The reluctance to rid my closets of the business clothes was the clinging to a life once lived. I wasn’t wearing them, in fact, I outgrew many of them, but I kept them in the event I returned to workplace as a part-time, semi-retired worker while I transitioned yoga from an avocation into a viable business.  Initially, I sought part-time work based on the job skills acquired during my 30 plus years work experience, but those years counted for naught in the downward spiraling job market.  There were no takers for an experienced 60-year woman. Posting resumes and cover letters to online job sites proved futile and time consuming. The new reality was job creation was in my hands, not the corporation.

I continued to work at building my yoga business, but growth was slow.  I used my retirement savings to supplement my expenses.  When feelings of despair or  desperation arose,  I would, once again, begin the search for full or part-time work. At peak panic, I thought about taking any job before the money ran out. I sensed something within me had shifted because my heart sank and clouds of depression darkened my mood at the prospect of taking a job just for a paycheck. I realized my metamorphosis was complete, I was fully transformed into a teacher of yoga, spirit and wellness. Yet, thoughts around money or the lack of it continued to haunt me. Every time I was caught in the emotional vortex of fear, I reaffirmed my faith in the path I had chosen and committed to work harder to make the business work for me.  My mantra was, “If it is to be, it is up to me.”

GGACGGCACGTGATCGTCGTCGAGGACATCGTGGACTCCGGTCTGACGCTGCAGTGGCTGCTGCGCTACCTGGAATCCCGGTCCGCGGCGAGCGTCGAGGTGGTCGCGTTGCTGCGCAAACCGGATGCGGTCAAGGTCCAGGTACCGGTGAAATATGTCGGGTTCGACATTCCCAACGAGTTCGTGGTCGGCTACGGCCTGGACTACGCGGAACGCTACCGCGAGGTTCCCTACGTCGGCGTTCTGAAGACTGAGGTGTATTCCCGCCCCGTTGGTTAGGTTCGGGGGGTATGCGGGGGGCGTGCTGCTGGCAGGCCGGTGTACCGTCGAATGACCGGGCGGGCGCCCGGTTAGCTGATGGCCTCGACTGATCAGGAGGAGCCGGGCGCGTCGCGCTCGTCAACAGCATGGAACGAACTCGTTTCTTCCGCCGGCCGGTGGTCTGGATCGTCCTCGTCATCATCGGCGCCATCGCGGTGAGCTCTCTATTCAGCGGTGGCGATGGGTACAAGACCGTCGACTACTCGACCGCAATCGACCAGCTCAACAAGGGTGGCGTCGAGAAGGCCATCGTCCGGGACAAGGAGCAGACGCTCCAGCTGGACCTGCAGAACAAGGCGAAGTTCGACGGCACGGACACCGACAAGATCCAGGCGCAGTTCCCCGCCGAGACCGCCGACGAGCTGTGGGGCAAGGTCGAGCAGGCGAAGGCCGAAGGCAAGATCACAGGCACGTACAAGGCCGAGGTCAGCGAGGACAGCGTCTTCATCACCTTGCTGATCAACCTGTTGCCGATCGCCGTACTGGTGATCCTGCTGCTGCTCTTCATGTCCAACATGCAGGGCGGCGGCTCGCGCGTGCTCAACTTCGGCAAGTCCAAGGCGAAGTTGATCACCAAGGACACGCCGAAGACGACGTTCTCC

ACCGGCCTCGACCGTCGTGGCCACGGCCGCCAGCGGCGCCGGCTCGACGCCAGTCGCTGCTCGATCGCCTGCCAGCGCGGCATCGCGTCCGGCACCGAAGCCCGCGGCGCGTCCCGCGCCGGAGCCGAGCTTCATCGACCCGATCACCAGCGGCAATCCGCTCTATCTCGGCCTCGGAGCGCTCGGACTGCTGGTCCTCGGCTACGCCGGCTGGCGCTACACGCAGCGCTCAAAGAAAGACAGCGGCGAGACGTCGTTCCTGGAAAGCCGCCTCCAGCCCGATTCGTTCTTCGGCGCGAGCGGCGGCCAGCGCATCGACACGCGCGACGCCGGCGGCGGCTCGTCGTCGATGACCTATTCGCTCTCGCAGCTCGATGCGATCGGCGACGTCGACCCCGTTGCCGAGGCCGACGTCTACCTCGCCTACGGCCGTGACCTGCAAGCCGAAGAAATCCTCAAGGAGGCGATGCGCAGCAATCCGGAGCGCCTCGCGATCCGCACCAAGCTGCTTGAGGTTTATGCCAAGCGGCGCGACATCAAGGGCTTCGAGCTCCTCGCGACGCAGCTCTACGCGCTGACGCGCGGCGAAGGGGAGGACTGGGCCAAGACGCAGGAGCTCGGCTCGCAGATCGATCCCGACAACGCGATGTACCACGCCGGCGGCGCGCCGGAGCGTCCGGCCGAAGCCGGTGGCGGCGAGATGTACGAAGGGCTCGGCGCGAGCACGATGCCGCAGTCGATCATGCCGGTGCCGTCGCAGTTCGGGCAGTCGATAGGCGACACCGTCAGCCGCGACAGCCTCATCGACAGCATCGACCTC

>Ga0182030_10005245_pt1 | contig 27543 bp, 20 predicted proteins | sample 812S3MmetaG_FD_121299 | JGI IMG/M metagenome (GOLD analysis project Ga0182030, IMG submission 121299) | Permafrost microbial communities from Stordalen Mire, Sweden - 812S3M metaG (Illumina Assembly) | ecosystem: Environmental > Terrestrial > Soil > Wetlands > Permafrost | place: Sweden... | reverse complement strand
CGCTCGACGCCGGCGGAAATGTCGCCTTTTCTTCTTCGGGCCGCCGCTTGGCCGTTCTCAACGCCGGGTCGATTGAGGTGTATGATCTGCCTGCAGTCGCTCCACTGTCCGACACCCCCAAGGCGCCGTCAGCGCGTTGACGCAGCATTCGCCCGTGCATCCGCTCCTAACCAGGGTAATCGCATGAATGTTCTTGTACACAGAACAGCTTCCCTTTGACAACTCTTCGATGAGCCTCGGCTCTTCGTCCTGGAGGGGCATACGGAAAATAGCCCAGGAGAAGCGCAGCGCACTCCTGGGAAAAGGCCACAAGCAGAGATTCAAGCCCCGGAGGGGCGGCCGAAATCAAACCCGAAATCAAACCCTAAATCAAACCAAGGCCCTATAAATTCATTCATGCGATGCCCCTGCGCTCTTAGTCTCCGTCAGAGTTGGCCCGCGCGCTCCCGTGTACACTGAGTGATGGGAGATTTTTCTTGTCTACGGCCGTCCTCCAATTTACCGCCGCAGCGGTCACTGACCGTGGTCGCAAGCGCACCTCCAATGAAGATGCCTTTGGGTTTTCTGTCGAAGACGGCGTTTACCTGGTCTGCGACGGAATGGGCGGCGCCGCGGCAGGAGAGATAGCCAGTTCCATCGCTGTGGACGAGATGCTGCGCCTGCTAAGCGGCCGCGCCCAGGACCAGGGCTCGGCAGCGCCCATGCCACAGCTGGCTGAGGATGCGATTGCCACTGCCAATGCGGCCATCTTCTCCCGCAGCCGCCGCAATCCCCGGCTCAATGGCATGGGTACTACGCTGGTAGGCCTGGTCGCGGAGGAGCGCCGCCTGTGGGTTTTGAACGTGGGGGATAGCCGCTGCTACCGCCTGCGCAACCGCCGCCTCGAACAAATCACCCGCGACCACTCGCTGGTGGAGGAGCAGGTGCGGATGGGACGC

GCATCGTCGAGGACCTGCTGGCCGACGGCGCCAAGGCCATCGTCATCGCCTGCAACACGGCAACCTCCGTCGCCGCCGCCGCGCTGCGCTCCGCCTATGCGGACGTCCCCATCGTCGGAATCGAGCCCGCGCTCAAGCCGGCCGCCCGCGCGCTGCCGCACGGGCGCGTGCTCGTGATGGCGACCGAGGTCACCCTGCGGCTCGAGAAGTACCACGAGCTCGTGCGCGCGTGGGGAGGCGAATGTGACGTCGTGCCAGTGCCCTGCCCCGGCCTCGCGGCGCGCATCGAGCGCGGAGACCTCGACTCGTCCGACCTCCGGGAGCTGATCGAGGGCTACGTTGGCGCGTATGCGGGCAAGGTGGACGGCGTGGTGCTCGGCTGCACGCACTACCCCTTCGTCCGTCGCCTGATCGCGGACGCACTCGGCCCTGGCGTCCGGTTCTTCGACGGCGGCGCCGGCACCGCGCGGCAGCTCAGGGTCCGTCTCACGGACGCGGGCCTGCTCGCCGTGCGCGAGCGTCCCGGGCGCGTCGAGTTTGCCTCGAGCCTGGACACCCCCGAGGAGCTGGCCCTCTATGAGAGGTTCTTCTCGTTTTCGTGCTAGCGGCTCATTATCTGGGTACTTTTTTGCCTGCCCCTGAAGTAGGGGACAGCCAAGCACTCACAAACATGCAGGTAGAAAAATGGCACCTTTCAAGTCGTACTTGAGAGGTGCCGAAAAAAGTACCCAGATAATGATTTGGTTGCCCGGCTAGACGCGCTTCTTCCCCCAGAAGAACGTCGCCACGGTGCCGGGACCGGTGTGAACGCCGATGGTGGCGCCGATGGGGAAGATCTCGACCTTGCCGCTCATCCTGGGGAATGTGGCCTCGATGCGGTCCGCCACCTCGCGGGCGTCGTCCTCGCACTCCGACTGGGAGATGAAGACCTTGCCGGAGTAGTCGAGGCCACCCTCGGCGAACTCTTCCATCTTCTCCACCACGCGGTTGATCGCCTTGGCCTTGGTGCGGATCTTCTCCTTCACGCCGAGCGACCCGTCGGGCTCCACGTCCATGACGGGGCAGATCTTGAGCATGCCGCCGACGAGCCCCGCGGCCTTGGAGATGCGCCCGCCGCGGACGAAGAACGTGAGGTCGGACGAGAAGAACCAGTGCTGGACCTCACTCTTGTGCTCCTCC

One day, the search for a particular blouse ignited the desire to purge. Having no luck finding it, a wild possession took hold and I began stripping hangers of my old business clothes. Spreading like an infection, I moved from room to room emptying closets and drawers, leaving behind piles of clothes, shoes, handbags, coats, sweaters and accessories on the floors. I thought about all the money I had spent acquiring and maintaining what was no more than rubbish and vowed, “never again.” The purging done, the closets were rearranged to accommodate what I needed, no excess. I’ve regained a bedroom that can now be used when my little grandsons come to  sleep over.

The life of a yoga teacher is rewarding, but not necessarily lucrative. I pray for the day that will change and this new career will support my lifestyle. If it doesn’t change, I will have to face my biggest fear–what will happen if and when I  have no money. Bankruptcy? Foreclosure? Or, the daunting task of starting over again in my senior years.  When the “what if” fear monster arises in my mind, I face it head on knowing that I will do what is in my power to cross those bridges and weather the storms as they arise.